Some kind of alien being, ephemeral in nature, and telepathic in execution, invades all of the DS9 crew (except Odo—we’ll get to that) after a MacGuffin mishap with a Klingon ship that doesn’t matter. This alien being turns all of the crew against each other, leading to conflict, hostility, and an attempted mutiny.
Except none of it matters. At the end of the episode, the alien being is ejected out of the airlock and the situation is resolved. Sisko wonders why he made some weird art. That’s it.
Very nearly the entire episode is a complete waste of everyone’s time. None of the drama matters. None of the character actions matter. Nothing matters at all.
Well, almost nothing.
There is one scene, just one, that has any worth in this episode. Blink, and you’ll miss it. But this one scene is a true diamond in the rough, and once again it is brought to you by the only characters on this show that are actually worth the investment in watching: Quark and Odo.
Yes, those two again. The two characters with the fewest possible facial expressions that always seem to give the camera the perfect glance, the meaningful (and natural) pause, the statement loaded with meaning. The two that overact when the character requires it, but never when it doesn’t.
If you want to enjoy this very enjoyable scene yourself and skip all of the detritus and excrement that make up the rest of this episode, I can help with that. The scene starts at about 7:55 into the episode, and Odo is confronting Quark in his bar about his interactions with Klingons. Quark catches on that Odo is looking to make a point and he pushes back, trying to turn the situation to one of profit for him.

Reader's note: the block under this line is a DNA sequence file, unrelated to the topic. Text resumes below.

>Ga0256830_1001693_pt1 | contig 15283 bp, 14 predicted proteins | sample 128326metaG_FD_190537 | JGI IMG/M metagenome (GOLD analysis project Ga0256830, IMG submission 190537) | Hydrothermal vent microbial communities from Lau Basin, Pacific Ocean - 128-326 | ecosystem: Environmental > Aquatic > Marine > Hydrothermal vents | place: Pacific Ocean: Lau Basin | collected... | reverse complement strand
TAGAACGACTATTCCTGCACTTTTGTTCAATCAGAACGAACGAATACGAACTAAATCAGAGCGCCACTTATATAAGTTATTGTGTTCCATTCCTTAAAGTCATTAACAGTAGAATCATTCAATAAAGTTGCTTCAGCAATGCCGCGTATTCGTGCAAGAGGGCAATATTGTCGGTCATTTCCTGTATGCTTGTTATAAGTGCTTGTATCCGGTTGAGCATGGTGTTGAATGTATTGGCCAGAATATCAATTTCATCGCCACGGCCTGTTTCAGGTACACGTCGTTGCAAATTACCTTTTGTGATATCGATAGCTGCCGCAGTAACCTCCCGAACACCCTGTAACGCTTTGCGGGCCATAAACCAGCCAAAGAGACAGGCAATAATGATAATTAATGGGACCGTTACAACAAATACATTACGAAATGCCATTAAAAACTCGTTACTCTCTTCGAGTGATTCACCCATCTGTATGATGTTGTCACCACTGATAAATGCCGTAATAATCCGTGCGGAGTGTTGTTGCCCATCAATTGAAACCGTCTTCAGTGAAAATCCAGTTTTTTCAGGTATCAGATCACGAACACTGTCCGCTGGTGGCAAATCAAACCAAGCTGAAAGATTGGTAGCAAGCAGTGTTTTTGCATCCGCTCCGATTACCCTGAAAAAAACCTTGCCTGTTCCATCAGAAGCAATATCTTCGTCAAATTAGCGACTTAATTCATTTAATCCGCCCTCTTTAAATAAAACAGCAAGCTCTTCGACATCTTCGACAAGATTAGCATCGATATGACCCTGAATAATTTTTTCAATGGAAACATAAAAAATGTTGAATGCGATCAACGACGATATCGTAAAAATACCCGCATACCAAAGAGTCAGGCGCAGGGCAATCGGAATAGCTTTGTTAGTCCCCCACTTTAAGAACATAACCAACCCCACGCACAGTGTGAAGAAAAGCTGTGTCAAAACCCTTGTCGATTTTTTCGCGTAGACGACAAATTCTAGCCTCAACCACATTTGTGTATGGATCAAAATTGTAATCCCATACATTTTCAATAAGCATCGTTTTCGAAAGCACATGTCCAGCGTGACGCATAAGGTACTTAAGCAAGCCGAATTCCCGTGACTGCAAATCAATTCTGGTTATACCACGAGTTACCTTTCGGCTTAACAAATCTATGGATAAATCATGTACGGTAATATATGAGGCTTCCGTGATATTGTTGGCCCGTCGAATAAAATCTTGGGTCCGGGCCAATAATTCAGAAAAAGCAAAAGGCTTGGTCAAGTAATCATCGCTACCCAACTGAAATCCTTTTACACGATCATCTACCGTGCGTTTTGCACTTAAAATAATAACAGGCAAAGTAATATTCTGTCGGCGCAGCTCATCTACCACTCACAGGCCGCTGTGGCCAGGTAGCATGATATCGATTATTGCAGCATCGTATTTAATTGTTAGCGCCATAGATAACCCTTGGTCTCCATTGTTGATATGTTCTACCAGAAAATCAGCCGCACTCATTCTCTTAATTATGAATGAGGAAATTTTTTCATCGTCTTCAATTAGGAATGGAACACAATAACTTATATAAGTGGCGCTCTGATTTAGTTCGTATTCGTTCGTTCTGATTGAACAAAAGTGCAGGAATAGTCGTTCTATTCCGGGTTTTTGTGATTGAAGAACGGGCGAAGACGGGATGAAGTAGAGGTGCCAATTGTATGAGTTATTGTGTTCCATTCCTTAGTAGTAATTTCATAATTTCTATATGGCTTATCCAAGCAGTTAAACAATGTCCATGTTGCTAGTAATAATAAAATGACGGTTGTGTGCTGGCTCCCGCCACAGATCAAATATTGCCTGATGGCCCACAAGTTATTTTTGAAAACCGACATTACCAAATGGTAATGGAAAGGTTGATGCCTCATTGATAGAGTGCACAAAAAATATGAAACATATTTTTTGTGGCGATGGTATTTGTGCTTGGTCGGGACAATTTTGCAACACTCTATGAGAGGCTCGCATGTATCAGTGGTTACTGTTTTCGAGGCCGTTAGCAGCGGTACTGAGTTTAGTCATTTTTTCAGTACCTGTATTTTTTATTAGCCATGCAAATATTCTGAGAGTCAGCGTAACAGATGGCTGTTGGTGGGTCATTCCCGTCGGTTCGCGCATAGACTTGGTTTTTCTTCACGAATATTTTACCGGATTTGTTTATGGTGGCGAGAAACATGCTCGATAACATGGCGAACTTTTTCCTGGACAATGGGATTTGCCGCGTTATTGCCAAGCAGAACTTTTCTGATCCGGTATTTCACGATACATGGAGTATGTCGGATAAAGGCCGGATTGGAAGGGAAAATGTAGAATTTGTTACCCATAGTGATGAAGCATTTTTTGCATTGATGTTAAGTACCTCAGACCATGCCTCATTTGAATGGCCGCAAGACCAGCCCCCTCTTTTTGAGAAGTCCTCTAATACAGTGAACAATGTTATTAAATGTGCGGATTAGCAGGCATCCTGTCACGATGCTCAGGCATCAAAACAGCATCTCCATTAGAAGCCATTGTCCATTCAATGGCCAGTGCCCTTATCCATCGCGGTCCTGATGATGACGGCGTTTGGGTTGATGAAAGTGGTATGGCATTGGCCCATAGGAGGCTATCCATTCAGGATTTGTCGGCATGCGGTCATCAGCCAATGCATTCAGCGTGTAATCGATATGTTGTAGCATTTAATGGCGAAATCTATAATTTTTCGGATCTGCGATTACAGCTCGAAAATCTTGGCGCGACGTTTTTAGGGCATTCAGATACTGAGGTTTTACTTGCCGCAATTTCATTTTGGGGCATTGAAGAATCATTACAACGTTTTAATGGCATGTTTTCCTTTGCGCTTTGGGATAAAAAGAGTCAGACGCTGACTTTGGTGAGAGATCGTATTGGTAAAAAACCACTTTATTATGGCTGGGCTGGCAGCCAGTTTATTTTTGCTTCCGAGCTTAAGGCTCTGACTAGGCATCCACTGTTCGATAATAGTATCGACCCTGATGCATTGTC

These two are masters of their craft. Body language is perfect. The flow of the conversation is perfect. The intonation is perfect. For whatever reason, these two actors simply embody their characters on DS9 better than anyone else, and they have amazing chemistry when working together.
Anyway, Odo is attacked by the being that is taking over everyone else. Somehow it doesn’t work. In fact, Odo is the only one who is unaffected by this thing, and he spends the rest of the episode trying to navigate the pointless minefields of intrigue and plotting that everyone else is doing. It is an interesting puzzle that he must overcome, if you don’t care about the puzzle and just throw it out once you’ve partially put it together. Actually, that’s not perfectly true. It is also a puzzle made of meaningless technobabble, that you throw out. If it were something interesting, like a whodunit murder mystery, perhaps, you’d at least have the fun of figuring things out. Instead, well, you get this.
I’m getting off subject. Odo is attacked. He resists it due to his naturally obscure and un-humanoid anatomy/physiology. However, the attack does a number on him, briefly turning his head inside out and causing him to collapse on the floor.
Quark reacts with immediate concern. “Odo,” he says, a quaver in his voice. Then he rushes over to the man who is constantly a thorn in his side, checking to see if he might possible be alright. Finding he isn’t, he takes off running, screaming for medical assistance for his adversary, his nemesis, his friend.
It last for all of two-and-a-half minutes. Just five-and-a-half percent of this 45.5-minute episode. But it makes this whole episode worth watching.
Final Grade: D
This one scene took the episode from a straight F from me to a flat D. That’s up two notches, rising past D- on the strength of this one scene, and this one scene really is worth the time and effort to watch it alone. There’s no easy way to watch it. You’ll have to queue up the episode and fast forward on Amazon Prime (a flaky option at best) or sit through more of the show than you may care to.
I’ve said before that any episode that is worth watching is worth at least a C on the grading scale. This may be the exception. Hopefully it proves the rule. The rest of the episode isn’t horrible. It starts off not very good, you think it might be going somewhere (that Odo/Quark scene really gets you sucked in and invested) only to throw it all away later, having wasted your time.
But man… that scene. If you’re at all familiar with the two characters and their history of interactions, that scene is worth the price of admission. It will grab you and make you pay attention.